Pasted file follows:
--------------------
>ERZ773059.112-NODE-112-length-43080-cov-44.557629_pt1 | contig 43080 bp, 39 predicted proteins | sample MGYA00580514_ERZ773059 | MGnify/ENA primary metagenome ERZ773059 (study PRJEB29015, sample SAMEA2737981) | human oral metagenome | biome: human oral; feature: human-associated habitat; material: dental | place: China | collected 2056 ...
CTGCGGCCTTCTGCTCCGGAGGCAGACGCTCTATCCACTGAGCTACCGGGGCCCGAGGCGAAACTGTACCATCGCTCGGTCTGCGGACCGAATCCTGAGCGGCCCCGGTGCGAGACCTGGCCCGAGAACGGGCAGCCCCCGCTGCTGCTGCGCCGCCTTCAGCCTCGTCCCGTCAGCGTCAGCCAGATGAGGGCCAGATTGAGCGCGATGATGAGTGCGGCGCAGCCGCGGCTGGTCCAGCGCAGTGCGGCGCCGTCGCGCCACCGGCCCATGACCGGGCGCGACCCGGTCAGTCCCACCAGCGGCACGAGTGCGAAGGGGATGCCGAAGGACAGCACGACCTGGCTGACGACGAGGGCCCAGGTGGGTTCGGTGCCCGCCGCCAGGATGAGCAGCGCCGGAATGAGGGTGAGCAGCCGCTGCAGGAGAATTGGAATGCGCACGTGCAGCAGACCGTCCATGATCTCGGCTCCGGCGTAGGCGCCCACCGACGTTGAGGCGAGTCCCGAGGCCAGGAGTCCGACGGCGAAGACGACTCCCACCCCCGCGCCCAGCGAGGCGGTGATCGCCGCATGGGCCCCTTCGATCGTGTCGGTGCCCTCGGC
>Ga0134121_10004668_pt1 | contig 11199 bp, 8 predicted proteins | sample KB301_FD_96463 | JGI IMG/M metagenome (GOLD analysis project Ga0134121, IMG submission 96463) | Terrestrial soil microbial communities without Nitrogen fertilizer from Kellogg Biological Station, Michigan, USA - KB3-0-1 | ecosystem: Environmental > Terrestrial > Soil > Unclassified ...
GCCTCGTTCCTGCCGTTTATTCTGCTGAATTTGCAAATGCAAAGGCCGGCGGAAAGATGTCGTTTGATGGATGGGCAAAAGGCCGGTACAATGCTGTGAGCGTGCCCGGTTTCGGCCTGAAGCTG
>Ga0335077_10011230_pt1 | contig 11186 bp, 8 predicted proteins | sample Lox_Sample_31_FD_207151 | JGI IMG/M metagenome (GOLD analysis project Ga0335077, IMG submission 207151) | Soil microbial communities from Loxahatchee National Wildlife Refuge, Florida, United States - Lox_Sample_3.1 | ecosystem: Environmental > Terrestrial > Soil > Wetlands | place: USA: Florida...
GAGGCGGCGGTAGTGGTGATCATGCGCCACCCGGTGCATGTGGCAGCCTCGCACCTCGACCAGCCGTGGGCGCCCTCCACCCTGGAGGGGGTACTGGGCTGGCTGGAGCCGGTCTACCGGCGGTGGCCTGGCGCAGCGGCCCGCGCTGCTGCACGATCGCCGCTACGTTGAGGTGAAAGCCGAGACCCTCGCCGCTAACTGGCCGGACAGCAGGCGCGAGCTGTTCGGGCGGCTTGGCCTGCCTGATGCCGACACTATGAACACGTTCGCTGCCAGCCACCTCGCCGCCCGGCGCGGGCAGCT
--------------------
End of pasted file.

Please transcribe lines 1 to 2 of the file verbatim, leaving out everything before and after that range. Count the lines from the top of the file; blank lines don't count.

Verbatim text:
>ERZ773059.112-NODE-112-length-43080-cov-44.557629_pt1 | contig 43080 bp, 39 predicted proteins | sample MGYA00580514_ERZ773059 | MGnify/ENA primary metagenome ERZ773059 (study PRJEB29015, sample SAMEA2737981) | human oral metagenome | biome: human oral; feature: human-associated habitat; material: dental | place: China | collected 2056 ...
CTGCGGCCTTCTGCTCCGGAGGCAGACGCTCTATCCACTGAGCTACCGGGGCCCGAGGCGAAACTGTACCATCGCTCGGTCTGCGGACCGAATCCTGAGCGGCCCCGGTGCGAGACCTGGCCCGAGAACGGGCAGCCCCCGCTGCTGCTGCGCCGCCTTCAGCCTCGTCCCGTCAGCGTCAGCCAGATGAGGGCCAGATTGAGCGCGATGATGAGTGCGGCGCAGCCGCGGCTGGTCCAGCGCAGTGCGGCGCCGTCGCGCCACCGGCCCATGACCGGGCGCGACCCGGTCAGTCCCACCAGCGGCACGAGTGCGAAGGGGATGCCGAAGGACAGCACGACCTGGCTGACGACGAGGGCCCAGGTGGGTTCGGTGCCCGCCGCCAGGATGAGCAGCGCCGGAATGAGGGTGAGCAGCCGCTGCAGGAGAATTGGAATGCGCACGTGCAGCAGACCGTCCATGATCTCGGCTCCGGCGTAGGCGCCCACCGACGTTGAGGCGAGTCCCGAGGCCAGGAGTCCGACGGCGAAGACGACTCCCACCCCCGCGCCCAGCGAGGCGGTGATCGCCGCATGGGCCCCTTCGATCGTGTCGGTGCCCTCGGC